Views on consumption of wine by women lead to conclusions that men were better suited to the industry of wine, as Matasar puts it: “The ability to appreciate wine’s nuances became associated with masculinity. Some assumed that women would spoil tastings by wearing perfume that detracted from the wine’s bouquet.” This slippery slope led to all-male private clubs for the consumption of alcohol, and exclusionary “brotherhoods” such as the “confrèries” of wine regions across France, which after hundreds of years, are just beginning to see the value of the inclusion of women. Bordeaux was a notorious hotbed for such segregation. Religious rituals are also at fault and relegated much of the production and service of wine to dominant male roles. Still today, we personify wine as having “masculine” or “feminine” qualities that are stereotypically offensive but with wine, we can camouflage that sort of conduct and seemingly make it palatable.

Although we take much of our very recent progress for granted, I am reminded of celebrated wine author Karen MacNeil’s anecdotes about her experiences in New York in the 1960s when she quietly and patiently awaited her turn to speak after a decade in a male dominant world of wine. When Elle Magazine commissioned her to write a wine article in the mid 1970s, it was a historic development for women in wine.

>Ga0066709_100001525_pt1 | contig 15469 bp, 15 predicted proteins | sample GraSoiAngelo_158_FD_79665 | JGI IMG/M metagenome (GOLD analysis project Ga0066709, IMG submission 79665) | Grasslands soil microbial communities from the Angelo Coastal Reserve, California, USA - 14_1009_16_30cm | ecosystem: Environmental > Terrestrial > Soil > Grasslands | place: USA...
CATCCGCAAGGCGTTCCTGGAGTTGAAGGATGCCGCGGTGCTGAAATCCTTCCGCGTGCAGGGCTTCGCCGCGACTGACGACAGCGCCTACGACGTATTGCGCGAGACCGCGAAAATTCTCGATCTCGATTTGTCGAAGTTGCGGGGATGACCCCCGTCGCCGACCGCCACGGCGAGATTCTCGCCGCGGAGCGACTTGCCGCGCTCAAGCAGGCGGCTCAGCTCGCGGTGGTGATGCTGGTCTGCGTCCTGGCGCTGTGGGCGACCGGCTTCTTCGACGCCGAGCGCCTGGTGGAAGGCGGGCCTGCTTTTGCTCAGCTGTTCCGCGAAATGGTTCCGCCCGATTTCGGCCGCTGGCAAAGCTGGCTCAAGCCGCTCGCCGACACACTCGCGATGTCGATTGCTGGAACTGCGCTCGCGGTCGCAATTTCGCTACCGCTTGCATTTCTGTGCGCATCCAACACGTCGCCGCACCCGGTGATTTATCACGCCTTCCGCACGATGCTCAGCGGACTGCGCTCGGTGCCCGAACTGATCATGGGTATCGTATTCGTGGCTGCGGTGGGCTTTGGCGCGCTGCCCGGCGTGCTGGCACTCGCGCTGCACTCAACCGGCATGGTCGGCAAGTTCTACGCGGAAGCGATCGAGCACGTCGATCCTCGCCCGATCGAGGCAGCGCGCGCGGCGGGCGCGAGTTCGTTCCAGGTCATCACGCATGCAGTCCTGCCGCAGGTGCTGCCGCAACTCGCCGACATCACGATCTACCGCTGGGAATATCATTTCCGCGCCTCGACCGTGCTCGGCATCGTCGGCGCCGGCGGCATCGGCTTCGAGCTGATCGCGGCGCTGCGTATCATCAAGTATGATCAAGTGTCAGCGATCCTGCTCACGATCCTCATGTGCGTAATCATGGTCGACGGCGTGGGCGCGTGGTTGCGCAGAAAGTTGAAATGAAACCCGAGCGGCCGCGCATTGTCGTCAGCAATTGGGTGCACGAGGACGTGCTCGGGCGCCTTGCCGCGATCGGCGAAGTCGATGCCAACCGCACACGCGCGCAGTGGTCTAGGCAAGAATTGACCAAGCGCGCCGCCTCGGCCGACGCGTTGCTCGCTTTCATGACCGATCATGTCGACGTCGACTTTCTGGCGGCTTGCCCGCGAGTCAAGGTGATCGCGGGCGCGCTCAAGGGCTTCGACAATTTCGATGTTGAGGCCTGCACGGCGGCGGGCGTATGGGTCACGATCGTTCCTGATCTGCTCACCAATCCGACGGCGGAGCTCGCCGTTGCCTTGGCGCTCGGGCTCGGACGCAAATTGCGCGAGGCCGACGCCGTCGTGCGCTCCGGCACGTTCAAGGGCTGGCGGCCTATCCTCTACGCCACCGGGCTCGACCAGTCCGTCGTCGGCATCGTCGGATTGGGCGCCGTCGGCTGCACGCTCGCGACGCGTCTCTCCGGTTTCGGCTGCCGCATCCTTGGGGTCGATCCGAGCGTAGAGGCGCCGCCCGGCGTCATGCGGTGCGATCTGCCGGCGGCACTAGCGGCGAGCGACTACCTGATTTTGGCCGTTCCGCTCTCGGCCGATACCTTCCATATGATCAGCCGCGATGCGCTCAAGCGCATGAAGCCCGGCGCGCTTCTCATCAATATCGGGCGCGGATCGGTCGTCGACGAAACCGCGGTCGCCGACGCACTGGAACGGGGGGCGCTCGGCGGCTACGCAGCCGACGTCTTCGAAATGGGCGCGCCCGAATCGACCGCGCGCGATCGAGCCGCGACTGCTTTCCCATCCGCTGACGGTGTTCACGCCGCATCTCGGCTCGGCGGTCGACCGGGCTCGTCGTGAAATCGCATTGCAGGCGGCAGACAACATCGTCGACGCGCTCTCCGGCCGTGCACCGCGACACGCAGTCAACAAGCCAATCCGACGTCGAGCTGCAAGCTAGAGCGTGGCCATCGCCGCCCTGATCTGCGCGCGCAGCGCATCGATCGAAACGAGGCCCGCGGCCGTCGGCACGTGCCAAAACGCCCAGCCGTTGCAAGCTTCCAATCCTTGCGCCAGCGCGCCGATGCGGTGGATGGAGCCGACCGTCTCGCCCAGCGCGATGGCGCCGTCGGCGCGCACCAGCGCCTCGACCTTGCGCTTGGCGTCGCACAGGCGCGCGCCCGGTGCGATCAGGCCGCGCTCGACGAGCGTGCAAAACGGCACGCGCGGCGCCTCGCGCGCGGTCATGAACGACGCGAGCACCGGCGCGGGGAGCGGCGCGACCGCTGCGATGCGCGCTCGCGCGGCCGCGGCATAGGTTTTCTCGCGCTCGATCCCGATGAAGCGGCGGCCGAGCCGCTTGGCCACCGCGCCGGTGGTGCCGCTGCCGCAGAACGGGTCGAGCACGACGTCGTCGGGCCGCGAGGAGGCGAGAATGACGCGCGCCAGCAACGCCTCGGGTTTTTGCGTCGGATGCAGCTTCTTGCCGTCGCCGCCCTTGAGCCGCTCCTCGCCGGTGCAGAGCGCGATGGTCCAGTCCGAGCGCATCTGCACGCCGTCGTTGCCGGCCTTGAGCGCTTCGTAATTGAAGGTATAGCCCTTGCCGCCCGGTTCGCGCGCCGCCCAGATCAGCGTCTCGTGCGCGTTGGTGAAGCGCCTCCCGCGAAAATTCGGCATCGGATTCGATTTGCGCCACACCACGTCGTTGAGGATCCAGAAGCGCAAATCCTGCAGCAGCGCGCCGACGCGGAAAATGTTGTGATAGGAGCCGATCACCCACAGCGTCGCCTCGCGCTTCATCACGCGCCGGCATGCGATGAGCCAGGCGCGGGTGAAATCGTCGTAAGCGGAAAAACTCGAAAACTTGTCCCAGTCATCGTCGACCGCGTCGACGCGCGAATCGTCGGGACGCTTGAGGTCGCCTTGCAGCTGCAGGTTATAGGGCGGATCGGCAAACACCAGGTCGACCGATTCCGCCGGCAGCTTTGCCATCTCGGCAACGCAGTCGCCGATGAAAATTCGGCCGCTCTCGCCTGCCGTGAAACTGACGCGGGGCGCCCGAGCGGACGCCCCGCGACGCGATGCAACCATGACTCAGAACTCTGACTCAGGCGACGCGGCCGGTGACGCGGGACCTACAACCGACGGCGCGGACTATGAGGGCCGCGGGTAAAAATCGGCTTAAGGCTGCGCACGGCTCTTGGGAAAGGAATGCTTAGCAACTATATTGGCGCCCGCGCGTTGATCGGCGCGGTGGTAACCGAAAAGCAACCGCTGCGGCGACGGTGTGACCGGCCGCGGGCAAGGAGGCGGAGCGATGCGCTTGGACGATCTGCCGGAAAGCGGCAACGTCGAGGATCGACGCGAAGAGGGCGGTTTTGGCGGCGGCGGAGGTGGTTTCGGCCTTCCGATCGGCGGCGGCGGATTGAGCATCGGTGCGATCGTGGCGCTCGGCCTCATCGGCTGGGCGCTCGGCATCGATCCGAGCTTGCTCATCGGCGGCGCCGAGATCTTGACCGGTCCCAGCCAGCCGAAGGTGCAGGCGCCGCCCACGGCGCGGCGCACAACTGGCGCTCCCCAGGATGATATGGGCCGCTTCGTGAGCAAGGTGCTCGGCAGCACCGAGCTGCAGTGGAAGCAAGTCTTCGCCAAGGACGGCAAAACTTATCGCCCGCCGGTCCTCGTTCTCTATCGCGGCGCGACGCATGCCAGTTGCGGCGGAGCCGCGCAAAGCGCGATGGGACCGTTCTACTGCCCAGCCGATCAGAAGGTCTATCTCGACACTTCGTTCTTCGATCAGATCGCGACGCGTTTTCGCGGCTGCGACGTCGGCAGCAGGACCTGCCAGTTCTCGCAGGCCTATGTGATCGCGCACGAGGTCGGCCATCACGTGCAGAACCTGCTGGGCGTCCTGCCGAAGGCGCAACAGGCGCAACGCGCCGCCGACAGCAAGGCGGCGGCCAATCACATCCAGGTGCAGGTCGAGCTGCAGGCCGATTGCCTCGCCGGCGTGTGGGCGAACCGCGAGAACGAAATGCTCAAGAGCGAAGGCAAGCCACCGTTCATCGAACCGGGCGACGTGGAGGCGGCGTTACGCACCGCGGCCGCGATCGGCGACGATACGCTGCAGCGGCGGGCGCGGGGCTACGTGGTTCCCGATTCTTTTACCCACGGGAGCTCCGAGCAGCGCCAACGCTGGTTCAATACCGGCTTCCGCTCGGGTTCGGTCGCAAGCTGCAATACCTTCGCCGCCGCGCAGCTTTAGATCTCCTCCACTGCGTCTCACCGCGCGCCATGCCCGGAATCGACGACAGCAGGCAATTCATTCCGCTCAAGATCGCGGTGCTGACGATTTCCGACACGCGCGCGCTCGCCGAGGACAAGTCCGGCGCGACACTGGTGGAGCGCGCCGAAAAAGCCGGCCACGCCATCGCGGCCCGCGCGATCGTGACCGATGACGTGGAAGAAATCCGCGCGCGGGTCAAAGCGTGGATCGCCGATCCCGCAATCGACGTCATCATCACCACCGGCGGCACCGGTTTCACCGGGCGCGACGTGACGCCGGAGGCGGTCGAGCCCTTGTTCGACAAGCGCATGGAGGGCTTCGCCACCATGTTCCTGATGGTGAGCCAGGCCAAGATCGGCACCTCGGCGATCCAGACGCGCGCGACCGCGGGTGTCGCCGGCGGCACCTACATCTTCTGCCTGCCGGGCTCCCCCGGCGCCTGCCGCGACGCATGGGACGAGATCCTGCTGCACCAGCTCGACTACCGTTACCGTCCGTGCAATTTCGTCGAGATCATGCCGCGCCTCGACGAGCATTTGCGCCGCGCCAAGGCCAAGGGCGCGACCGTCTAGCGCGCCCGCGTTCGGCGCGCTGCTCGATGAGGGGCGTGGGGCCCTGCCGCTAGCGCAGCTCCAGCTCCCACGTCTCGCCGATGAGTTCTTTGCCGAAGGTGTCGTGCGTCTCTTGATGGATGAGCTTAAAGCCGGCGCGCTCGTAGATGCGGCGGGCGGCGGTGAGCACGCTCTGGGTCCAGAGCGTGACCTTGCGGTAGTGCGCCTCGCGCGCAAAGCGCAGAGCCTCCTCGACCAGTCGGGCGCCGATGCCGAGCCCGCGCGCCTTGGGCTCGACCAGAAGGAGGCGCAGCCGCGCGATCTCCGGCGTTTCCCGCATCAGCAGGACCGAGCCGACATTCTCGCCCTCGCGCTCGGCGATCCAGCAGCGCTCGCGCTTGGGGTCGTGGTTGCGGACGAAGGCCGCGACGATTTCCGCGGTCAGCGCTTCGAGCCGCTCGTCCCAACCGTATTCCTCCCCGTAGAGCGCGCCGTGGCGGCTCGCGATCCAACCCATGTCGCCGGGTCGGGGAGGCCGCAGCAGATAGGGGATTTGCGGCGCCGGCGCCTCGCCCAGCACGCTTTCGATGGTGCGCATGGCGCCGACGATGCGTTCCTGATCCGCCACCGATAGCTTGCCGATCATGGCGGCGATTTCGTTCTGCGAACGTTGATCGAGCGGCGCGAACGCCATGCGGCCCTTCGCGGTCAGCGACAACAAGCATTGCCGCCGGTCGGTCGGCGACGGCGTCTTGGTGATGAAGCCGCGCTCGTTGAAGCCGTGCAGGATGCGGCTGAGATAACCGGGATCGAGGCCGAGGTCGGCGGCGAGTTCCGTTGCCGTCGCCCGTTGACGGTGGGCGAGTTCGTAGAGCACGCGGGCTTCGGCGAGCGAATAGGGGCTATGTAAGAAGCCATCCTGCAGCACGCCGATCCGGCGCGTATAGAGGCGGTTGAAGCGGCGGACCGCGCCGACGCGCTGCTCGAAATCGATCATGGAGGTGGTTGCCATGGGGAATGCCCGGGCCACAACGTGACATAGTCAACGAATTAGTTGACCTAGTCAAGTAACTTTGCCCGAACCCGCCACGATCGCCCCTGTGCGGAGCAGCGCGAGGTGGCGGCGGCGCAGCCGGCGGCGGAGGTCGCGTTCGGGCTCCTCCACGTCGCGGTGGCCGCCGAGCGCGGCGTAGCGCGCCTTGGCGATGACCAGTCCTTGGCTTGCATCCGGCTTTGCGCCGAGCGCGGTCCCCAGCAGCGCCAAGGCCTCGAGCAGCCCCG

Author Karen MacNeil, center

On a continued positive and progressive note, women have successfully pushed their way into almost every sector of the wine industry today. What continues to be an area of allied improvement relates to inheritance and ownership. Stalwart French traditionalism has perpetuated the idea of “fils” on many wine labels – the notion that a “son” is the decided continuance of a house of wine. “Fille” has started to creep in to replace “fils” here and there, but this kind of patriarchical anachronism is stubbornly difficult to dislodge in a business where many still place such a premium on the so-called “traditional” ways of doing things.

Without out further ado, we would like to present our top picks from the women who excel in the profession of winemaker. Their unique signatures and well fought contributions are alluded to herein.

Buyers Guide to VINTAGES May 26th:

Whites

Vasse Felix 2017 Filius Chardonnay, Margaret River, Western Australia ($26.95)
Sara d’Amato – Few winemakers know Margaret River better than Virginia Wilcock who has been making wine for 26 years in the breezy, coastal region. Her prowess with Chardonnay has led to global recognition of her efforts with this cool climate style. Refined, elegant and restrained, this youthful chardonnay is an undeniable value.…


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Tune in here next week when John takes you through the rest of the release.

Sara d’Amato

Use these quick links for access to all of our Top Picks in the New Release. Non-Premium members can select from all release dates 30 days prior.

Sara’s Sommelier Selection
Szabo’s Smart Buys
Michael’s Mix

New Release and VINTAGES Preview